Tuesday, December 25, 2007

A new engineering?

I just took a course exploring current work in engineering decentralized systems and found an interesting clash, mostly within myself, as to the best way to make such engineering tractable. I work for an educational non profit interested in helping people deal with complexity. How do we manage systems that are more complicated than one person can understand? Such systems exist, large corporations, governments, societies and living systems, and in cases where such systems are given a leader, we have to understand that this person has very litle clue what they are doing and can do.

NECSI, my employer, is interested in developing tools that help such people understand and predict the consequences of such interventions. We are also interested in the tools behind designing such unmanageable systems, for all their benefits, in a way that they accomplish tasks planned by their designers. You can see it as a new kind of engineering, and it involves a new kind of thinking, or a new language to think in. Much of my thinking in the course was from the angle, 'How do I think in the language of this system'?

This contrasts with the approach of the majority of my classmates, and that of the instructor. They were all engineers of one sort or another, and I found that the class worked towards understanding 'How do I conceptualize this in terms of the engineering process'? Essentially, 'How do I make the system work in a way that I'm used to thinking?'. This included simplifying the system and finding independent 'basis' behaviors that can act as predictable building blocks to be combined into novel systems.

So: think like the system, or make it think like you? My first stab at an answer was 'Do normal engineering for 'easy' problems and change your thinking for 'hard' ones'. My second stab is a little better, it defines easy problems (and hard) operationally as problems normal engineering can solve. My latest attempt at a heuristic is "Do normal engineering when you can (1. when the system has parts that can be black-boxed and 2. interventions have effects independant of each other that can be cleanly measured and 3. there is a well-defined goal) and in other cases use approaches better suited to complicated systems (What approaches? Well, the official contents of the complex systems toolkit are still up for grabs.).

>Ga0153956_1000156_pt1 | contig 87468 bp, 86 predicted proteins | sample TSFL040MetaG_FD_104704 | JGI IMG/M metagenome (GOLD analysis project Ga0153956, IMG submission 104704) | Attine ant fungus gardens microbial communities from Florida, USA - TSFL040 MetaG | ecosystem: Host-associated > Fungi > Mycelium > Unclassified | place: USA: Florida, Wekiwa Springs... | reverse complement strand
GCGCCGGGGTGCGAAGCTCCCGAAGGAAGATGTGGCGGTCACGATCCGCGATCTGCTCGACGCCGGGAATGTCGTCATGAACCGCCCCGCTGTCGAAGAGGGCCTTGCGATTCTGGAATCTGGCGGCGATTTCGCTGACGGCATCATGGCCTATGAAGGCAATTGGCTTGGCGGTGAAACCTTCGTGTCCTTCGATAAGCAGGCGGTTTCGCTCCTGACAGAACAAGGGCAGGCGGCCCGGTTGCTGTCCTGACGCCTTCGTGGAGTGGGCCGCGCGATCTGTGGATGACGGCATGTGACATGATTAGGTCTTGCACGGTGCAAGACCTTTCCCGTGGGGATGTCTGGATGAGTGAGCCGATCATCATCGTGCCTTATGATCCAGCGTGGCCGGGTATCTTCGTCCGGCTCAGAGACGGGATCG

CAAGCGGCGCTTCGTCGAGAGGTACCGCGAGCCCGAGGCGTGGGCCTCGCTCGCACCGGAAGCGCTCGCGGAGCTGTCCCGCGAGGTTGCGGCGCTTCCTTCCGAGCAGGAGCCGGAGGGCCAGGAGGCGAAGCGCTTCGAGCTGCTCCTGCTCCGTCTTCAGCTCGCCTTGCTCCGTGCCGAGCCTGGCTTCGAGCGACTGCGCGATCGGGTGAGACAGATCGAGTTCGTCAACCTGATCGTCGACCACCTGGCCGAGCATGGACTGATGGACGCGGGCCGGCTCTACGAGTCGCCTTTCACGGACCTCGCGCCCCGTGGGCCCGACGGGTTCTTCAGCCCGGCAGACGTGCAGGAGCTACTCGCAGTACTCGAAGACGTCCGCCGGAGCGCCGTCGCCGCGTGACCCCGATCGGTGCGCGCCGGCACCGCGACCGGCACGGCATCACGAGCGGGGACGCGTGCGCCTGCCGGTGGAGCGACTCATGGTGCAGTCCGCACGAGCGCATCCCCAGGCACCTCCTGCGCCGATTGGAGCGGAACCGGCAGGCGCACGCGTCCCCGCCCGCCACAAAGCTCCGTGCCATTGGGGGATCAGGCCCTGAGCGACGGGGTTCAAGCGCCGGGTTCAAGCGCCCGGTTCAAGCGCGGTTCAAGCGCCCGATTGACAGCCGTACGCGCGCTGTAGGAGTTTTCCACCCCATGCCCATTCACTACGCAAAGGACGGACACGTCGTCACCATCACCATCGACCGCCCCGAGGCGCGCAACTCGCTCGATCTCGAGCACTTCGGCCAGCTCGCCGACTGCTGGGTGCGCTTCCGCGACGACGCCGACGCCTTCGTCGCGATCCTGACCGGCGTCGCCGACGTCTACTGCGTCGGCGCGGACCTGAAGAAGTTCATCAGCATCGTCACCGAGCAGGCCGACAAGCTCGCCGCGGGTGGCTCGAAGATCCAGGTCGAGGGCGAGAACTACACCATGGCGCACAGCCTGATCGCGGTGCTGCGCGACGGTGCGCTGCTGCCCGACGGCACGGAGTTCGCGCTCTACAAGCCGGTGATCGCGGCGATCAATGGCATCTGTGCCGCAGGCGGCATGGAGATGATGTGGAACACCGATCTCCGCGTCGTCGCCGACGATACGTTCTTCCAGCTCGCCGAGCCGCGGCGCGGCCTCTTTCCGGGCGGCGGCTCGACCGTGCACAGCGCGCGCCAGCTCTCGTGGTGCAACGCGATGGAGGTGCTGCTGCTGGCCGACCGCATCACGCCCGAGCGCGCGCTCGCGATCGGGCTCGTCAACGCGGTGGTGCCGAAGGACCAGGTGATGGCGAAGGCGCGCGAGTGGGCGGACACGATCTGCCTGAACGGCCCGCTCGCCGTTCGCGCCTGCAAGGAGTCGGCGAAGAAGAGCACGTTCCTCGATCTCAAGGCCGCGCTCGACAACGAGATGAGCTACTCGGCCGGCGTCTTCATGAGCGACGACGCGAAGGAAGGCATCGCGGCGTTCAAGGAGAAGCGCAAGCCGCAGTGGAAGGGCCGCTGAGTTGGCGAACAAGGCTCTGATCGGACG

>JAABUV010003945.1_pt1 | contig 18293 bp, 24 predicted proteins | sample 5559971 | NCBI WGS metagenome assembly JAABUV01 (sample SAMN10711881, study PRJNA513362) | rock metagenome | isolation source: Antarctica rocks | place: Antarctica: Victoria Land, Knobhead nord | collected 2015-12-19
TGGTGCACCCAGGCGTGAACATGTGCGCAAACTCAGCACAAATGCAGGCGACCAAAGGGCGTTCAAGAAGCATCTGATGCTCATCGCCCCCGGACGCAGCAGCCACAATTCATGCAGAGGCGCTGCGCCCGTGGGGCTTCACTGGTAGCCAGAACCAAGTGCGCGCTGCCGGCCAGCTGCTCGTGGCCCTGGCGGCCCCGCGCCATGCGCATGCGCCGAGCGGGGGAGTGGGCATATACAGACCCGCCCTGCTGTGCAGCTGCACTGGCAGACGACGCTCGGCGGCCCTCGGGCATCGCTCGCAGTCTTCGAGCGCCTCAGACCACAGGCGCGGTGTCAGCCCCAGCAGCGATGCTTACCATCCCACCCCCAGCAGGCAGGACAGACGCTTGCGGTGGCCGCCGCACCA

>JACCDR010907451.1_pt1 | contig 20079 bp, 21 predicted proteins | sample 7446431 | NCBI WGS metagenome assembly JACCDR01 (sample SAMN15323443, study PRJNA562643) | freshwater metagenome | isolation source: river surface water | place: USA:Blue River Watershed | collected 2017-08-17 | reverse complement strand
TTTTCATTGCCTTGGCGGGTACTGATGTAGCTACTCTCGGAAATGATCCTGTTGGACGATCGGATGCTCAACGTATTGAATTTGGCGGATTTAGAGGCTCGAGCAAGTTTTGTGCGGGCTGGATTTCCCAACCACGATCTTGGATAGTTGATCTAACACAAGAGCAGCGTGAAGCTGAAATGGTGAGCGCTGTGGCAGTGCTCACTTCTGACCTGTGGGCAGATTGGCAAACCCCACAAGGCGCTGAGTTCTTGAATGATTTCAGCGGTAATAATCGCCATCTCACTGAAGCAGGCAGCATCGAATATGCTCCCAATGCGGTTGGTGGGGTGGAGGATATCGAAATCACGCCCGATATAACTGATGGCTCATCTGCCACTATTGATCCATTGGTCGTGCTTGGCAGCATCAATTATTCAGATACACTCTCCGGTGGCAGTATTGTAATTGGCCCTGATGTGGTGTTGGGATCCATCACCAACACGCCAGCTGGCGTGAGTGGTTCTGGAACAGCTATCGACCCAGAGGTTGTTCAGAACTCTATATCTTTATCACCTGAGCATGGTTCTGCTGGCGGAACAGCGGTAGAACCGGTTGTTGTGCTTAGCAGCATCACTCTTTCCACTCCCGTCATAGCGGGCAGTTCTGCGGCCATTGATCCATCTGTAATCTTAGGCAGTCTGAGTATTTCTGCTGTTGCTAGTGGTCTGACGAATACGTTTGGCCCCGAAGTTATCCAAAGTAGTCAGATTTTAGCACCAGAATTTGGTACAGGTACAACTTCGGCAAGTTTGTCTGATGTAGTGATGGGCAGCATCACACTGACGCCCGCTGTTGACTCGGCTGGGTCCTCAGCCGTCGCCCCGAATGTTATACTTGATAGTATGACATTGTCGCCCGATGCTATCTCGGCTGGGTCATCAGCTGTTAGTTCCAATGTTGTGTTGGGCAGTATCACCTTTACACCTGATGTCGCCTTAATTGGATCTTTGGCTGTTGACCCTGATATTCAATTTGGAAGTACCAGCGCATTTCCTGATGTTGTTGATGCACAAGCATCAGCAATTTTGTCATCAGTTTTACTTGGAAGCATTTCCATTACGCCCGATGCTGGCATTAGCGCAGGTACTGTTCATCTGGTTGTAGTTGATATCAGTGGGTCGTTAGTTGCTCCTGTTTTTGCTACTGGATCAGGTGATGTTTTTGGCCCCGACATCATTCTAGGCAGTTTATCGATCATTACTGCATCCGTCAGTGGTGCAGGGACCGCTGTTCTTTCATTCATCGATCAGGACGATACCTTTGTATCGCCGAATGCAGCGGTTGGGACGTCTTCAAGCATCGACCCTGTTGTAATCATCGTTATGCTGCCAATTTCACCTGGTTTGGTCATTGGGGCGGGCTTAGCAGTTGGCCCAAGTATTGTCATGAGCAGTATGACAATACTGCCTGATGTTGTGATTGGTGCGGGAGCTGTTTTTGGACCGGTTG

The second stab will not be the last, I still have some questions about weaknesses built inherent in 'The Engineering Method'. I am trying to determine for myself whether short term thinking is built into traditional engineering approaches. If this were true, it would be because of something like the following: The metrics used to determine success are restricted to those things which are measurable, and short term effects are more measurable and almost inevitably play a larger role in influencing decisions made.

We see a lot of people from business and policy soming to courses at the Institute. At first, I disparagingly assumed that this was because they are more vulnerable to buzzwords, but I eventually changed my angle: The people 'in charge' of social bodies are the ones who see most clearly the need for methods of managing complexity and intervening in the systems that they only have the illusion of controlling. For now my take is that if such people could (can) use existing methods they would (should).

No comments: